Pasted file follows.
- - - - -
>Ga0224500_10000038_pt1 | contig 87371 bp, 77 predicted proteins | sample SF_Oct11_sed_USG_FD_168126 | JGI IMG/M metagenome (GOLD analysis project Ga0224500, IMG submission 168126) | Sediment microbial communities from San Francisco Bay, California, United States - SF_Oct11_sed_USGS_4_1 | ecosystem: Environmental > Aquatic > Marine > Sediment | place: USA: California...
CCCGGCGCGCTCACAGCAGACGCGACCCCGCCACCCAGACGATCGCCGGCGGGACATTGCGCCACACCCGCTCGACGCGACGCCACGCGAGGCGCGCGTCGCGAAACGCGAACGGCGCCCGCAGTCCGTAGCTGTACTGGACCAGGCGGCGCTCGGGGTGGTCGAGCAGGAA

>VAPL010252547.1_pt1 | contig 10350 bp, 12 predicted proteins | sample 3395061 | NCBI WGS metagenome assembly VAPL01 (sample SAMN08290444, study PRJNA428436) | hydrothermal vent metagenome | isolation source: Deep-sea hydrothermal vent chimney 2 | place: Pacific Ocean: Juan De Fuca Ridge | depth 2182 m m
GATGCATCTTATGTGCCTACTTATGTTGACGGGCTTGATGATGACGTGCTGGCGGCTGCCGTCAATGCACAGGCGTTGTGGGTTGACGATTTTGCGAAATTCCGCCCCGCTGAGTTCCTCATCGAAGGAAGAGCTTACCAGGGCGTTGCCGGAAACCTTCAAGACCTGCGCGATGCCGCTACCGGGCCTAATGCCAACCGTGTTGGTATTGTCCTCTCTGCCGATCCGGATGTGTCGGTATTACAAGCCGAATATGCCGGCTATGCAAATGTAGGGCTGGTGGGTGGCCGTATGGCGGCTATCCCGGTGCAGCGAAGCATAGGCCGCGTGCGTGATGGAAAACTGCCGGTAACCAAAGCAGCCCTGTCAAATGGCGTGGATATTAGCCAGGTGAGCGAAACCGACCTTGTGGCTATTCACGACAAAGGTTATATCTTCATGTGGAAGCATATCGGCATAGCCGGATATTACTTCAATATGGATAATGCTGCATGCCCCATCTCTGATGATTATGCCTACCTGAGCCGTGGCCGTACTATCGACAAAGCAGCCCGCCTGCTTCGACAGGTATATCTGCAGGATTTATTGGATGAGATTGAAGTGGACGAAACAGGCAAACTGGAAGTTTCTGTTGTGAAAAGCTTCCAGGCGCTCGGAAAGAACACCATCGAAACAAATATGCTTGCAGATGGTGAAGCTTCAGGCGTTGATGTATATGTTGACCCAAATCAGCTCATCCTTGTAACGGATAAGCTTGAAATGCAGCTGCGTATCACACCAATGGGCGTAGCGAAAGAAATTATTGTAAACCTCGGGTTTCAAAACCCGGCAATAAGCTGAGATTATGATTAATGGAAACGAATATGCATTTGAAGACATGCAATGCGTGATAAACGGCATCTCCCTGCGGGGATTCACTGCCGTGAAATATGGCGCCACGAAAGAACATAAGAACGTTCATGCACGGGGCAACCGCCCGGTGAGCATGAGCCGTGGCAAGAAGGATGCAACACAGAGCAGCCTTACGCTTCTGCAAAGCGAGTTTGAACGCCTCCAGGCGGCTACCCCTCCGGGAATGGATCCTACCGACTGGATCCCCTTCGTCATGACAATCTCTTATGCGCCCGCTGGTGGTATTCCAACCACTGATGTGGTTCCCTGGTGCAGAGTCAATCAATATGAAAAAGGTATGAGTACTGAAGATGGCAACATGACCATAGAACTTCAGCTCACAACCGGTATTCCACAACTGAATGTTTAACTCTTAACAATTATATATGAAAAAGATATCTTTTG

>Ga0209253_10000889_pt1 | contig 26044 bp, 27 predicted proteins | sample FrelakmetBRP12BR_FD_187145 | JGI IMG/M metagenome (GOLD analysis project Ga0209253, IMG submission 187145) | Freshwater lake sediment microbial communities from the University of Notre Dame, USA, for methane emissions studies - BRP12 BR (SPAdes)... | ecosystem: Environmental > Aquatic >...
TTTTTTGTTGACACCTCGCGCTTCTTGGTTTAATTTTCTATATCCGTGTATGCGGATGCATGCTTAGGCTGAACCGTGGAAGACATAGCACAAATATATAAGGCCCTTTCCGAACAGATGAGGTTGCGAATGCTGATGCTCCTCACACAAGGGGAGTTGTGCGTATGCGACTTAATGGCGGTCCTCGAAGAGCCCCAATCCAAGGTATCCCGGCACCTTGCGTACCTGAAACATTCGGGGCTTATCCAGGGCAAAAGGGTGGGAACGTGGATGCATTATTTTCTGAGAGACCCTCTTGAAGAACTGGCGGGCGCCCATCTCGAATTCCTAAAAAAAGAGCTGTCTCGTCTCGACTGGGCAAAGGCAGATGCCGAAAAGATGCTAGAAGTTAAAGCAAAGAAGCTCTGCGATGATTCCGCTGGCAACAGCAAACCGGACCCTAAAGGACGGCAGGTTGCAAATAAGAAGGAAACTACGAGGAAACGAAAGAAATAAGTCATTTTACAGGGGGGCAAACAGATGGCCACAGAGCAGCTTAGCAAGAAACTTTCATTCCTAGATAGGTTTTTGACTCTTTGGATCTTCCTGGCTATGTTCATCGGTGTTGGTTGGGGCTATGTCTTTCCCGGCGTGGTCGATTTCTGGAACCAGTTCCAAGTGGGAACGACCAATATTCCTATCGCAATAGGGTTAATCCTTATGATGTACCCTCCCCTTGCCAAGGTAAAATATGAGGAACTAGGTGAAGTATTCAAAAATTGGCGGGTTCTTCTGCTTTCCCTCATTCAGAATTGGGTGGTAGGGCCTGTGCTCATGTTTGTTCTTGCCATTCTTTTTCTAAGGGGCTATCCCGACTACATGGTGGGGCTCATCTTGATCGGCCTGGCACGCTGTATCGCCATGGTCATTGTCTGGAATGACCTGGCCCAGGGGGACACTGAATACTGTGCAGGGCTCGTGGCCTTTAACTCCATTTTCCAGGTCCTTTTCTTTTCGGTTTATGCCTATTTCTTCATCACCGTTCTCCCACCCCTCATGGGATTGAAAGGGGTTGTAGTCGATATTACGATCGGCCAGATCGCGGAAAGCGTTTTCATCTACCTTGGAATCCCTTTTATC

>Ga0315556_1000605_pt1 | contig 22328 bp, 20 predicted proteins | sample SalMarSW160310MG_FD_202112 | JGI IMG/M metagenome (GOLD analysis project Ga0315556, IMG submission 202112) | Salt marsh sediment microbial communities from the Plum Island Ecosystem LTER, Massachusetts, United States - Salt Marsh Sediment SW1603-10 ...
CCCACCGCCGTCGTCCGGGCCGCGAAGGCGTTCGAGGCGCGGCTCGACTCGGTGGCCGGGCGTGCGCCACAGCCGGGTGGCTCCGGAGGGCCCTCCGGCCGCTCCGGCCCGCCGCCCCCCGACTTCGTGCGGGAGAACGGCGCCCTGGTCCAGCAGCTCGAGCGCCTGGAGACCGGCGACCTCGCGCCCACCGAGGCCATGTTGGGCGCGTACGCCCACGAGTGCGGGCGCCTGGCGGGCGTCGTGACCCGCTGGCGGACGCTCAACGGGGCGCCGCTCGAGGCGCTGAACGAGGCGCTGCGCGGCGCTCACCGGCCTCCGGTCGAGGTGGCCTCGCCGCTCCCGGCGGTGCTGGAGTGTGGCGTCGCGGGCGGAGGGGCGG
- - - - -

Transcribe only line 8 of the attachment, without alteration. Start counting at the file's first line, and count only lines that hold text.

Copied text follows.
CCCACCGCCGTCGTCCGGGCCGCGAAGGCGTTCGAGGCGCGGCTCGACTCGGTGGCCGGGCGTGCGCCACAGCCGGGTGGCTCCGGAGGGCCCTCCGGCCGCTCCGGCCCGCCGCCCCCCGACTTCGTGCGGGAGAACGGCGCCCTGGTCCAGCAGCTCGAGCGCCTGGAGACCGGCGACCTCGCGCCCACCGAGGCCATGTTGGGCGCGTACGCCCACGAGTGCGGGCGCCTGGCGGGCGTCGTGACCCGCTGGCGGACGCTCAACGGGGCGCCGCTCGAGGCGCTGAACGAGGCGCTGCGCGGCGCTCACCGGCCTCCGGTCGAGGTGGCCTCGCCGCTCCCGGCGGTGCTGGAGTGTGGCGTCGCGGGCGGAGGGGCGG